EFFORT TO FILL STATE WORKER VACANCIES FALLS SHORT: An effort to cut state worker vacancies in half is on pace to fall short of a promise made by Gov. Wes Moore. Moore (D) entered office in January promising to fill 5,000 vacant state jobs. Since then, the administration has not kept pace with that goal, according to the state’s own data. Arriving at an exact number has been difficult. Bryan Sears/Maryland Matters.
BAY HABITATS TO GET LARGE FED FUNDING BOOST: Habitats in the Chesapeake Bay watershed are about to receive a significant boost in support and protection, thanks to $7.4 million in new grants from the U.S. Fish and Wildlife Service and the National Fish And Wildlife Foundation. The money comprises 25 grants supporting habitat, climate resilience, community conservation partnerships and equitable access to nature in the watershed. Aliza Worthington/Baltimore Fishbowl.
MARYLAND PICKED AS FEDERAL WORKFORCE HUB WITH JOBS INVESTMENT: Flanked by members of President Joe Biden’s administration, Gov. Wes Moore on Monday announced Baltimore’s commitment to its designation as one of the nation’s five Workforce Hubs through investments in career and technical education and training for local workers. Hannah Gaskill/The Baltimore Sun.
- Career-oriented Baltimore City students will have the opportunity to participate in some of the $9.6 billion infrastructure projects funded by the Biden administration through apprenticeships. One of these projects includes the construction of the $4.7 billion Frederick Douglass Tunnel, which will replace the Baltimore and Potomac Tunnel that’s been in place for 150 years. Bri Hatch/WYPR-FM.
FERGUSON UPBEAT ON TRANSIT SERVICE DESPITE TRUST FUND PROBLEMS: Despite a state transportation trust fund that is currently stretched thin, Maryland Senate President Bill Ferguson late last week was upbeat on prospects that the 2024 session of the state’s General Assembly would provide additional aid to help head off possibly sharp cuts in services by the Washington Metropolitan Area Transit Authority. Louis Peck/MoCo 360.
STATE HOSTS INPUT MEETINGS OVER CAPITAL-AREA TRAFFIC ISSUES: The state is advancing its American Legion Bridge and 270 Corridor Program – a project aimed at improving traffic congestion and transit in the region and replacing the American Legion Bridge – and the Maryland Department of Transportation is hostingevents to gather public feedback on the project. Elia Griffin/MoCo 360.
SCHOOL VACCINE CLINICS GET OFF TO A ROCKY START IN SOME JURISDICTIONS: Back-to-school vaccine clinics got off to a rocky start in some Maryland counties this year after the state health department did not renew a statewide contract with a Baltimore-based nonprofit that supports such immunization efforts. Without the help of nurses from the Maryland Partnership for Prevention or PrepMod, the nonprofit’s scheduling and vaccine documentation software, at least three county public school systems did not hold their usual flu vaccination clinics. Angela Roberts/The Baltimore Sun.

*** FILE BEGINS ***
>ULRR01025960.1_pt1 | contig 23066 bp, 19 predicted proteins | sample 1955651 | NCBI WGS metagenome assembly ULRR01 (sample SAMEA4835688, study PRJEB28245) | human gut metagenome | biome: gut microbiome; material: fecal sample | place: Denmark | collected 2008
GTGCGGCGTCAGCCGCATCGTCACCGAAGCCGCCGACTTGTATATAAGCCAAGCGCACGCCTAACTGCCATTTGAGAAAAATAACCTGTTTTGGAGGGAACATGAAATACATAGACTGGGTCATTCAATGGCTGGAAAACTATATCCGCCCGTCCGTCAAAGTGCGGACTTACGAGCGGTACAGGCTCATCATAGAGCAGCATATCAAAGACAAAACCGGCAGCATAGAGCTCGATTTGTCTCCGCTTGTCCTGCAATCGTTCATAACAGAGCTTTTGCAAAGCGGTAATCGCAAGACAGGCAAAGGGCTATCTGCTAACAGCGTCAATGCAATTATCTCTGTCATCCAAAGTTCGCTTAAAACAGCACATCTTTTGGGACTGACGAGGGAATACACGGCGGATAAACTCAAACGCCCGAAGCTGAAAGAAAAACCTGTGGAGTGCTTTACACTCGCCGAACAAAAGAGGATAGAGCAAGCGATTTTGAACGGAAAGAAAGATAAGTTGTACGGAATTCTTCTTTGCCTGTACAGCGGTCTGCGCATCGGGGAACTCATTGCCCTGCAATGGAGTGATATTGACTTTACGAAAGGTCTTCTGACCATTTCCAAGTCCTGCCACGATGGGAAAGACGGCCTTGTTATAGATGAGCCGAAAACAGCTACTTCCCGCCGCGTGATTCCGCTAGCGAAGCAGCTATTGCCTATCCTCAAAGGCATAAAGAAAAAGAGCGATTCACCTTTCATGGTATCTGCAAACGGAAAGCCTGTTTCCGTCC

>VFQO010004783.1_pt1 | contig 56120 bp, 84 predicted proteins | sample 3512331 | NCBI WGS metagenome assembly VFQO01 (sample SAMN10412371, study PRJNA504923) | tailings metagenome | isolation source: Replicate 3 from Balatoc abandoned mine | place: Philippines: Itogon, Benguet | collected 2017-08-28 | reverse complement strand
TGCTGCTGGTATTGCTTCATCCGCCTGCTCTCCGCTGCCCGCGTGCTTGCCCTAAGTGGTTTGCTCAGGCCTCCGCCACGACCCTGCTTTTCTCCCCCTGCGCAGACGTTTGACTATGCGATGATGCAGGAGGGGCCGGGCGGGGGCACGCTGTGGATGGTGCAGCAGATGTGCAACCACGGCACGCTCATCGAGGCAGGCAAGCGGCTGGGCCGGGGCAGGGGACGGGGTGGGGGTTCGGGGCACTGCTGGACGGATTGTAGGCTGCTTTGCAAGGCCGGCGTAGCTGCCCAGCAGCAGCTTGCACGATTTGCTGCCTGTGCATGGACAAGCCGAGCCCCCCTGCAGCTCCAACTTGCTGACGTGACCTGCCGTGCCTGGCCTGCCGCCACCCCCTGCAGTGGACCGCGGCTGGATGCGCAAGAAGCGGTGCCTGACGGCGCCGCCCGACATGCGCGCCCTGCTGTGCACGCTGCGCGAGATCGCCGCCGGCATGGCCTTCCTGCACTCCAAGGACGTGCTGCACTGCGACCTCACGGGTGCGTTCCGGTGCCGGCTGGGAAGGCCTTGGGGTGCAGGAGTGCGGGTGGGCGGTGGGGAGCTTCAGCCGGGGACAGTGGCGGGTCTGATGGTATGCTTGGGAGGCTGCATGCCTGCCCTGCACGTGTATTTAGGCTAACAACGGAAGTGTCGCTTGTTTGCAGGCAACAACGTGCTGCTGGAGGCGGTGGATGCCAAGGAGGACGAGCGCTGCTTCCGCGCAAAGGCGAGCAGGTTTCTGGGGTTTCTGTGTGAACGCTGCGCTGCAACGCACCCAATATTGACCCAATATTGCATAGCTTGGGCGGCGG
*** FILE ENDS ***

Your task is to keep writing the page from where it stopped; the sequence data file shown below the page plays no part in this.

RASKIN LEADS HOUSE DEM ROUNDTABLE FORUM ON GUN LAWS: U.S. House Democrats held a Monday roundtable forum on changing U.S. gun laws following a recent mass shooting in Maine, where 18 people were killed. The top Democrat on the committee, Rep. Jamie Raskin (D-8th) invited witnesses to discuss gun violence solutions, and said that the gun industry lobby, the National Rifle Association and Republicans push back against gun reform. “We’re going to examine the nationwide gun emergency that’s taking place, the endless rounds of gun violence and massacres that are plaguing our society,” Raskin said. Ariana Figueroa/Maryland Matters.
OPINION: AN ODE TO THE ONCE & FUTURE BAY BRIDGE: No other engineering marvel shapes Maryland like the William Preston Lane Jr. Memorial (Bay) Bridge. It unites the state’s two halves, carrying Route 50 over the bay to Ocean City for the past 71 years. It frames the bay central to our identity, whether you live within sight of it or in the far reaches of Maryland. Rick Hutzell/The Baltimore Banner.
BALL NIXES IDEA OF RUNNING FOR CONGRESS: Howard County Executive Calvin Ball is not running for Congress. Ball, 48, said in October that he was giving “serious consideration” to running for the U.S. House seat being vacated by Democrat John Sarbanes at the end of next year. “I am truly humbled and honored by the countless people in Howard County and across Maryland who have encouraged me to run for Congress,” Ball said in a statement Monday on social media. “After careful consideration, I have decided not to run for Congress and to continue my work as county executive. ” Dillon Mullan/The Baltimore Sun.
BGE FIGHTS TO KEEP FUNDING MEMO PRIVATE: Baltimore Gas and Electric Co. is fighting to keep private an internal memo that details its deal with Baltimore city to continue using Baltimore’s underground conduit system. The Office of the People’s Counsel, a state office that advocates for the state’s utility consumers, asked the Maryland Public Service Commission last month to make the memo public. According to its filing with the commission, the memo explains how BGE potentially seeks to profit from the deal by having its customers pay for investments in infrastructure that the utility does not own. Hannah Gaskill/The Baltimore Sun.